Federal Government’s plan to plough N200 billion unclaimed dividends into its coffers, have stirred up reactions from shareholders, economists and securities expert, just as the House of Representatives express the concern that many shareholders have abandoned their dividends.
The Federal Government has, in a section of the 2020 Finance Act proposed the establishment of a Trust Fund where unclaimed dividends would be ploughed.
But investors, yesterday, urged President Muhammadu Buhari to withhold assent to the bill until the contentious section was expunged.
The new provision conflicts with the previous one in Companies and Allied Matters Act (CAMA) that guarantees a 12-year statute of limitation on unclaimed dividends, after which the fund would be ploughed back into the company that declared it.
At a 2020 Finance Bill webinar organised by KPMG in collaboration with the ministry of finance, budget and national planning last week, the Finance Minister, Zainab Ahmed, had said the funds would be owed as perpetual debt to shareholders.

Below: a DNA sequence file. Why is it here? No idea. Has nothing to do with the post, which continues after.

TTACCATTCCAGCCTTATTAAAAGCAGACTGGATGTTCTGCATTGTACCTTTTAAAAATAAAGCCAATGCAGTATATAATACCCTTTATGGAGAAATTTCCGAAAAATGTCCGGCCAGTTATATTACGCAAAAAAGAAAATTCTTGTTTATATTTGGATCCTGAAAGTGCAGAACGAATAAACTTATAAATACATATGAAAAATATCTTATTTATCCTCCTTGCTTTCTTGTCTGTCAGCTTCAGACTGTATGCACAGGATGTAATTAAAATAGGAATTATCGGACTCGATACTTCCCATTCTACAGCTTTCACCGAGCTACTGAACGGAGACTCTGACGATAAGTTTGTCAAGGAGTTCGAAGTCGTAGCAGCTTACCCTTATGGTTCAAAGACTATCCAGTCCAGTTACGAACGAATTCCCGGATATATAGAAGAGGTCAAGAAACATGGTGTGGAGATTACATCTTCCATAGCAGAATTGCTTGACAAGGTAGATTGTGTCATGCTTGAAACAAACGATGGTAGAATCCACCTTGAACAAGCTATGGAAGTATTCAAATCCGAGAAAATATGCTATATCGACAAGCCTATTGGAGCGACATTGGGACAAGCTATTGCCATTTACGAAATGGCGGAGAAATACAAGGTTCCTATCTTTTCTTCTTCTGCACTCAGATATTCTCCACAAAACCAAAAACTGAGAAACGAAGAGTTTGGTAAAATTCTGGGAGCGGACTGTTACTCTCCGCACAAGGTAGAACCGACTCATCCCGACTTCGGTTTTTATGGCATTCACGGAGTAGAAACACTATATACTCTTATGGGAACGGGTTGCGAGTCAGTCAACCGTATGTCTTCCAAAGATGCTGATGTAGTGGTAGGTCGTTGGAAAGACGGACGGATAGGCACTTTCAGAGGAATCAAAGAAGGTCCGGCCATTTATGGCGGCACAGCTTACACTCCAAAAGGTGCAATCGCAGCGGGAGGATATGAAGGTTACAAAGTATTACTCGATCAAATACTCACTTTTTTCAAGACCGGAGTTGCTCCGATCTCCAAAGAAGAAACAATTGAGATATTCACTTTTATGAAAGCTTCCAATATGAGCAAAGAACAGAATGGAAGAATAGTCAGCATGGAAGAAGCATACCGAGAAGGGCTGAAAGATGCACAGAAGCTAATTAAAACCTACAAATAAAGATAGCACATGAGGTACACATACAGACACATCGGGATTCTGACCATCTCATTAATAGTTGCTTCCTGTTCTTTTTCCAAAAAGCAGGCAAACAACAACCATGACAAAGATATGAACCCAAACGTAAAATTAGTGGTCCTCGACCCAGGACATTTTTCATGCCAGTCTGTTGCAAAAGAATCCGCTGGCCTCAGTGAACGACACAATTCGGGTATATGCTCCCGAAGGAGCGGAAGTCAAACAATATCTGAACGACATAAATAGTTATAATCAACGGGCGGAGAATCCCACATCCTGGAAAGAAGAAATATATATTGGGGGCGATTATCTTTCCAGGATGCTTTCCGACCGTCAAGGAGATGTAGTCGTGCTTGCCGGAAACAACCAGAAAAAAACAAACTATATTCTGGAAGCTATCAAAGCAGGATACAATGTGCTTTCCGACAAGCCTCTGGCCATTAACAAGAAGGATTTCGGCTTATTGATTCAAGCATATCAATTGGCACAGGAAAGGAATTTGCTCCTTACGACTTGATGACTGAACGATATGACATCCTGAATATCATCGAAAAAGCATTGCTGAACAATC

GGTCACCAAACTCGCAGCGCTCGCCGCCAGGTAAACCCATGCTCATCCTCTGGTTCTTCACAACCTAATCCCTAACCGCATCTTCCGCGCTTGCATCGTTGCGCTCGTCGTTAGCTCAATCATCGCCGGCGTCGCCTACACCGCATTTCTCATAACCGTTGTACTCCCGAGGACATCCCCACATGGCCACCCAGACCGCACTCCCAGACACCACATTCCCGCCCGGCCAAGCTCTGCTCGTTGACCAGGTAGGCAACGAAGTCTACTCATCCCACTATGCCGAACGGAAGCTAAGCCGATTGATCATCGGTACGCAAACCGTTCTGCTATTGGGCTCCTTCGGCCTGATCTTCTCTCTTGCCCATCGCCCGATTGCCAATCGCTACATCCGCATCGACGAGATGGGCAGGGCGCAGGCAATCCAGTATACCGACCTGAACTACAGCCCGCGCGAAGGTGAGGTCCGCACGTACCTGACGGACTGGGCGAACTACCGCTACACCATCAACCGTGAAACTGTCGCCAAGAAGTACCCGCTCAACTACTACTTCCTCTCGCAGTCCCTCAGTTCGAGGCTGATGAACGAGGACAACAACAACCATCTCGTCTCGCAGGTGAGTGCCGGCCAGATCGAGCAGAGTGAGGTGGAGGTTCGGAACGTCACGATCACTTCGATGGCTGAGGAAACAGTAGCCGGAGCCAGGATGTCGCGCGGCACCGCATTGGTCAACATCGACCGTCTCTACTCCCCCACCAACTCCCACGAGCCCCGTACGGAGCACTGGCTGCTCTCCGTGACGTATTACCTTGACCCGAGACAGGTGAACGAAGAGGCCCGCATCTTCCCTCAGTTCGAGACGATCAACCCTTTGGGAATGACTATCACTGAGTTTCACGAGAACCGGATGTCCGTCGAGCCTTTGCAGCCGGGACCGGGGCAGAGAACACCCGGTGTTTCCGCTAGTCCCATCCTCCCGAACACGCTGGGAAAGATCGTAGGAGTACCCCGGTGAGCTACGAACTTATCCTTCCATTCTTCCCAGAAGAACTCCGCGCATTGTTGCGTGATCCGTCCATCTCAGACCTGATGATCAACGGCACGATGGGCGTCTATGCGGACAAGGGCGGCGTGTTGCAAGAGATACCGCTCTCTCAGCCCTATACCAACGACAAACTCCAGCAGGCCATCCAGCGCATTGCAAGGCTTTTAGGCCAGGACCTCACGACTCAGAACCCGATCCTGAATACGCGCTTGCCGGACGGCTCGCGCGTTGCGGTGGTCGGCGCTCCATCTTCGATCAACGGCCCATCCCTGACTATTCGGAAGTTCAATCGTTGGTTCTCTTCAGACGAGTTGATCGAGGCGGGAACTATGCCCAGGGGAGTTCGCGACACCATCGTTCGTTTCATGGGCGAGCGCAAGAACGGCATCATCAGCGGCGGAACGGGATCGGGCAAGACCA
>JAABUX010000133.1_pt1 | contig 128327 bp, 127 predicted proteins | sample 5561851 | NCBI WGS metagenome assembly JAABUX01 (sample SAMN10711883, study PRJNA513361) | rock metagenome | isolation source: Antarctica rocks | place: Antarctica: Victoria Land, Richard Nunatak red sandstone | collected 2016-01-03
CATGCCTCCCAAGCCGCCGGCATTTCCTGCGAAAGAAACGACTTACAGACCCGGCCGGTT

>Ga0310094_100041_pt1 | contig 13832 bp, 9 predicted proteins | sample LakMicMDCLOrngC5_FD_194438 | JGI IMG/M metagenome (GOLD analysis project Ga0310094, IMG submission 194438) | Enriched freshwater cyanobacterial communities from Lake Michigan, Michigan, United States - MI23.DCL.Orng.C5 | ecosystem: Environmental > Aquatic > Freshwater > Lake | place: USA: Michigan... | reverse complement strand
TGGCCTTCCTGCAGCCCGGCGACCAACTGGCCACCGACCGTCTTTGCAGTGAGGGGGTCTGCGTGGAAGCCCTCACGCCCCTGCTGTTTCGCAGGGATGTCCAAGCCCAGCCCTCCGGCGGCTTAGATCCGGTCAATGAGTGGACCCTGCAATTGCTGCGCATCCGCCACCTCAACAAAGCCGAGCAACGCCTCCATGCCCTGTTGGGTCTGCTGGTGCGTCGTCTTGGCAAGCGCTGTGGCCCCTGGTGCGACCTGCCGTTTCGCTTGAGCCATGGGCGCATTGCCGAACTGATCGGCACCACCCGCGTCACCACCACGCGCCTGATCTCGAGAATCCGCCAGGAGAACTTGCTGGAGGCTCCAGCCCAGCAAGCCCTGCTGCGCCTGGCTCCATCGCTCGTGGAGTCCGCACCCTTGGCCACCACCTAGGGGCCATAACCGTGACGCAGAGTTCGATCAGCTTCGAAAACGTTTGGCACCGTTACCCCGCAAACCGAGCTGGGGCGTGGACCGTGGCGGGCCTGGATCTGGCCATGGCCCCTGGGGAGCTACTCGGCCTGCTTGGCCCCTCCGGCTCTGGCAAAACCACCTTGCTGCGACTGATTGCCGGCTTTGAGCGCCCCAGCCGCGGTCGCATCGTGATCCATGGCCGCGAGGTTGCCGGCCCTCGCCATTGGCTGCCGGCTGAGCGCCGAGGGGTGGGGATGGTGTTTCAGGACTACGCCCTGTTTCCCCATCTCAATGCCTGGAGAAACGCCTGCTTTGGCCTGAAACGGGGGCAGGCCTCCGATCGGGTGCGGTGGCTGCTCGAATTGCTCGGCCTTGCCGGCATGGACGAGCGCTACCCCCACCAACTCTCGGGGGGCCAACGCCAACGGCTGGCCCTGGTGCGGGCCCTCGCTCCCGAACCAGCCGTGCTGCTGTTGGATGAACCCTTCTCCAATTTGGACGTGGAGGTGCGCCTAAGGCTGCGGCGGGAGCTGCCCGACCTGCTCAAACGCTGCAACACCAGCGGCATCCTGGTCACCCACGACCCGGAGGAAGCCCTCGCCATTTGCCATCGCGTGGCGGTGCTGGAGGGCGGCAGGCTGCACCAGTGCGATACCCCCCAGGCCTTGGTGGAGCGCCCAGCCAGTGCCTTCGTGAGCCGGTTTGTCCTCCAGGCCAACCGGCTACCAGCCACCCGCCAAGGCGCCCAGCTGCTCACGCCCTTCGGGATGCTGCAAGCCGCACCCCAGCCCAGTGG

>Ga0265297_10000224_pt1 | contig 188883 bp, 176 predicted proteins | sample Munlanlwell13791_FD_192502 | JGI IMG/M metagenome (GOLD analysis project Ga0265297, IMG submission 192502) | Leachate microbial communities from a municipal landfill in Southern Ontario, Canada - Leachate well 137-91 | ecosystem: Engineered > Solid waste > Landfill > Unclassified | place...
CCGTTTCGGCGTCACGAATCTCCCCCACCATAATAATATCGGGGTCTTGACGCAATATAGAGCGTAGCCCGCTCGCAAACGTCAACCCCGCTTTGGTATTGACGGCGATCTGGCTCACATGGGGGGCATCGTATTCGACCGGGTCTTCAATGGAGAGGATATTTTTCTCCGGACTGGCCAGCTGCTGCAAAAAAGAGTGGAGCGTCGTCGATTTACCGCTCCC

But investors and experts insisted that unclaimed dividends should be reinvested in companies as retained earnings to grow their businesses and generate employment.
They argued that if a trust fund must be created, it should be under the supervision of a leading private sector group, rather than being put in the coffers of the Federal Government.
Their opposition was based on the claim that most assets managed by government officials in the past were misappropriated.
They also contended that the takeover of unclaimed dividends by government was not necessary since market regulators, through various initiatives, were taking steps to ensure that unclaimed dividends were reduced to the barest minimum.
Investors suggested that instead of creating a trust fund for unclaimed dividends, government should simplify letters of administration for deceased family, for instance, and make the process of claims less cumbersome for investors.
PUBLICITY Secretary of the Independent Shareholders Association, Moses Igbrude, said creating a trust fund is disincentive to investment, insisting that previous trust funds were marred by corruption.
“Government has forgotten that it has taken over 30 per cent tax from companies that generate the dividends on profit before tax and 10 per cent from the individual investors through withholding tax.
“What moral right do you have to take the fund that does not belong to you? In Section 39(f) of the finance bill it stated that all unclaimed dividends that have remained unclaimed for a period of not less than 12 years shall lapse into government revenue and shall be transferred from the unclaimed dividends trust fund to the federal account as federal revenue.”